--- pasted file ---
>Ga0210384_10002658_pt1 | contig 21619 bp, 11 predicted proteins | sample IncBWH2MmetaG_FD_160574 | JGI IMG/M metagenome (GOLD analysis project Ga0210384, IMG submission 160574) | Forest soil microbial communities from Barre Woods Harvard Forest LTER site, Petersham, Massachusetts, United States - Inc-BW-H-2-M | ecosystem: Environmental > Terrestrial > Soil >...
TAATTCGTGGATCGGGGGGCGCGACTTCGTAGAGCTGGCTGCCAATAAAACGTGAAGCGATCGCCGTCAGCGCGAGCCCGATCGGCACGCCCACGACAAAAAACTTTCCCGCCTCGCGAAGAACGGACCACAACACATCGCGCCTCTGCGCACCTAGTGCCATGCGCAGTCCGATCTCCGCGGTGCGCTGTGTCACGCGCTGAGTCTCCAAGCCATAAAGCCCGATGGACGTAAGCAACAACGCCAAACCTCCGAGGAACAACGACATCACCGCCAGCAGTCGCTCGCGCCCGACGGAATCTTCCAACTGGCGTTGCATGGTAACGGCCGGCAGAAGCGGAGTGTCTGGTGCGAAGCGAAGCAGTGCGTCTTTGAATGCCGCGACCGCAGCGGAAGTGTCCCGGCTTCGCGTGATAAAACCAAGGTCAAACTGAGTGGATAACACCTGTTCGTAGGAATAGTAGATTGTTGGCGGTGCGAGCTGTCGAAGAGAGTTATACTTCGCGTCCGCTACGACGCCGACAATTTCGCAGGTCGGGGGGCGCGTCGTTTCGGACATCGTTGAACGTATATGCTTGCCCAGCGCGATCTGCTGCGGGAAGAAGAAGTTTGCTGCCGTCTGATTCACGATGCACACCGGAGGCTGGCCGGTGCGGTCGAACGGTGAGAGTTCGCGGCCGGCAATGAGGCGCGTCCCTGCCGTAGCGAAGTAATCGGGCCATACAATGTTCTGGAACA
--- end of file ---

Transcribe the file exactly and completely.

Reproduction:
>Ga0210384_10002658_pt1 | contig 21619 bp, 11 predicted proteins | sample IncBWH2MmetaG_FD_160574 | JGI IMG/M metagenome (GOLD analysis project Ga0210384, IMG submission 160574) | Forest soil microbial communities from Barre Woods Harvard Forest LTER site, Petersham, Massachusetts, United States - Inc-BW-H-2-M | ecosystem: Environmental > Terrestrial > Soil >...
TAATTCGTGGATCGGGGGGCGCGACTTCGTAGAGCTGGCTGCCAATAAAACGTGAAGCGATCGCCGTCAGCGCGAGCCCGATCGGCACGCCCACGACAAAAAACTTTCCCGCCTCGCGAAGAACGGACCACAACACATCGCGCCTCTGCGCACCTAGTGCCATGCGCAGTCCGATCTCCGCGGTGCGCTGTGTCACGCGCTGAGTCTCCAAGCCATAAAGCCCGATGGACGTAAGCAACAACGCCAAACCTCCGAGGAACAACGACATCACCGCCAGCAGTCGCTCGCGCCCGACGGAATCTTCCAACTGGCGTTGCATGGTAACGGCCGGCAGAAGCGGAGTGTCTGGTGCGAAGCGAAGCAGTGCGTCTTTGAATGCCGCGACCGCAGCGGAAGTGTCCCGGCTTCGCGTGATAAAACCAAGGTCAAACTGAGTGGATAACACCTGTTCGTAGGAATAGTAGATTGTTGGCGGTGCGAGCTGTCGAAGAGAGTTATACTTCGCGTCCGCTACGACGCCGACAATTTCGCAGGTCGGGGGGCGCGTCGTTTCGGACATCGTTGAACGTATATGCTTGCCCAGCGCGATCTGCTGCGGGAAGAAGAAGTTTGCTGCCGTCTGATTCACGATGCACACCGGAGGCTGGCCGGTGCGGTCGAACGGTGAGAGTTCGCGGCCGGCAATGAGGCGCGTCCCTGCCGTAGCGAAGTAATCGGGCCATACAATGTTCTGGAACA